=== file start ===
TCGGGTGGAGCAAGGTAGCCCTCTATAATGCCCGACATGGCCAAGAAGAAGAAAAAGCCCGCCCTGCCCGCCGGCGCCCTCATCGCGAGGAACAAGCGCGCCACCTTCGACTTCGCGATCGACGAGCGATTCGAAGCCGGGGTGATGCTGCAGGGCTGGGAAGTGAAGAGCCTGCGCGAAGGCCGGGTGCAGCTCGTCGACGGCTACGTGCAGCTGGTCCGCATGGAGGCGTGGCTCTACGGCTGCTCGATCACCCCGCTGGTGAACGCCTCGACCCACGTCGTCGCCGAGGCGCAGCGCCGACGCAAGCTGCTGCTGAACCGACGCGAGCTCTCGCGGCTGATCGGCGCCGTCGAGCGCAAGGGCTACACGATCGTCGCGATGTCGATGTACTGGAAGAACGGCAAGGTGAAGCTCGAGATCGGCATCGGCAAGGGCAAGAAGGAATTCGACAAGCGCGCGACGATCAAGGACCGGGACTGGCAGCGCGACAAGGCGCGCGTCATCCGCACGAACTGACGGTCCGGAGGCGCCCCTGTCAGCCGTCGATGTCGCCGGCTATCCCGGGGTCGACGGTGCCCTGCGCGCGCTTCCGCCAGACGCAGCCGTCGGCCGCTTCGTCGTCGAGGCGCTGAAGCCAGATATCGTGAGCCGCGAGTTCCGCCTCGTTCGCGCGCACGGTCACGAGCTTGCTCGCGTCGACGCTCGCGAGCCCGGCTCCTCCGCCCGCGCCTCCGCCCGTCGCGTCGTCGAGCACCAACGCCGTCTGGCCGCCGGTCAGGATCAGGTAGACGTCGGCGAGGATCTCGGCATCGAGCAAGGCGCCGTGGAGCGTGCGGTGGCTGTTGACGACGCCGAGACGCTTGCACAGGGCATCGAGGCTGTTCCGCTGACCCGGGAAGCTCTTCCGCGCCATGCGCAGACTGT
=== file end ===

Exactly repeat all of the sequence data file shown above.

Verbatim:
TCGGGTGGAGCAAGGTAGCCCTCTATAATGCCCGACATGGCCAAGAAGAAGAAAAAGCCCGCCCTGCCCGCCGGCGCCCTCATCGCGAGGAACAAGCGCGCCACCTTCGACTTCGCGATCGACGAGCGATTCGAAGCCGGGGTGATGCTGCAGGGCTGGGAAGTGAAGAGCCTGCGCGAAGGCCGGGTGCAGCTCGTCGACGGCTACGTGCAGCTGGTCCGCATGGAGGCGTGGCTCTACGGCTGCTCGATCACCCCGCTGGTGAACGCCTCGACCCACGTCGTCGCCGAGGCGCAGCGCCGACGCAAGCTGCTGCTGAACCGACGCGAGCTCTCGCGGCTGATCGGCGCCGTCGAGCGCAAGGGCTACACGATCGTCGCGATGTCGATGTACTGGAAGAACGGCAAGGTGAAGCTCGAGATCGGCATCGGCAAGGGCAAGAAGGAATTCGACAAGCGCGCGACGATCAAGGACCGGGACTGGCAGCGCGACAAGGCGCGCGTCATCCGCACGAACTGACGGTCCGGAGGCGCCCCTGTCAGCCGTCGATGTCGCCGGCTATCCCGGGGTCGACGGTGCCCTGCGCGCGCTTCCGCCAGACGCAGCCGTCGGCCGCTTCGTCGTCGAGGCGCTGAAGCCAGATATCGTGAGCCGCGAGTTCCGCCTCGTTCGCGCGCACGGTCACGAGCTTGCTCGCGTCGACGCTCGCGAGCCCGGCTCCTCCGCCCGCGCCTCCGCCCGTCGCGTCGTCGAGCACCAACGCCGTCTGGCCGCCGGTCAGGATCAGGTAGACGTCGGCGAGGATCTCGGCATCGAGCAAGGCGCCGTGGAGCGTGCGGTGGCTGTTGACGACGCCGAGACGCTTGCACAGGGCATCGAGGCTGTTCCGCTGACCCGGGAAGCTCTTCCGCGCCATGCGCAGACTGT